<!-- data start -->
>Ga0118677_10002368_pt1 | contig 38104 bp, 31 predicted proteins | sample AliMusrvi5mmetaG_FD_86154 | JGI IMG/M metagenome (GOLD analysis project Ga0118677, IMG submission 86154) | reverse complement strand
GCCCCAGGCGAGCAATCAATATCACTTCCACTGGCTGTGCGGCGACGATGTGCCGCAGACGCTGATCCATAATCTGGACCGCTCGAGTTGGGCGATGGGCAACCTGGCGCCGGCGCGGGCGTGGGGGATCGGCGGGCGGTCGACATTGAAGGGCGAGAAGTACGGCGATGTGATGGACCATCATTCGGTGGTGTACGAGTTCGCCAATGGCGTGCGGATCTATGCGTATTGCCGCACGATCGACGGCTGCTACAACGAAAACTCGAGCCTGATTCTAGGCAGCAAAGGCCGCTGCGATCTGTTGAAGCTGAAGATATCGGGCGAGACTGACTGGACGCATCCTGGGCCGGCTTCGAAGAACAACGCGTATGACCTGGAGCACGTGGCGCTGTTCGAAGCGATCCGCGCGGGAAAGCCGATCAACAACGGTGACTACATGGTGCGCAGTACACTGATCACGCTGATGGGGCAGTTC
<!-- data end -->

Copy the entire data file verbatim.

>Ga0118677_10002368_pt1 | contig 38104 bp, 31 predicted proteins | sample AliMusrvi5mmetaG_FD_86154 | JGI IMG/M metagenome (GOLD analysis project Ga0118677, IMG submission 86154) | reverse complement strand
GCCCCAGGCGAGCAATCAATATCACTTCCACTGGCTGTGCGGCGACGATGTGCCGCAGACGCTGATCCATAATCTGGACCGCTCGAGTTGGGCGATGGGCAACCTGGCGCCGGCGCGGGCGTGGGGGATCGGCGGGCGGTCGACATTGAAGGGCGAGAAGTACGGCGATGTGATGGACCATCATTCGGTGGTGTACGAGTTCGCCAATGGCGTGCGGATCTATGCGTATTGCCGCACGATCGACGGCTGCTACAACGAAAACTCGAGCCTGATTCTAGGCAGCAAAGGCCGCTGCGATCTGTTGAAGCTGAAGATATCGGGCGAGACTGACTGGACGCATCCTGGGCCGGCTTCGAAGAACAACGCGTATGACCTGGAGCACGTGGCGCTGTTCGAAGCGATCCGCGCGGGAAAGCCGATCAACAACGGTGACTACATGGTGCGCAGTACACTGATCACGCTGATGGGGCAGTTC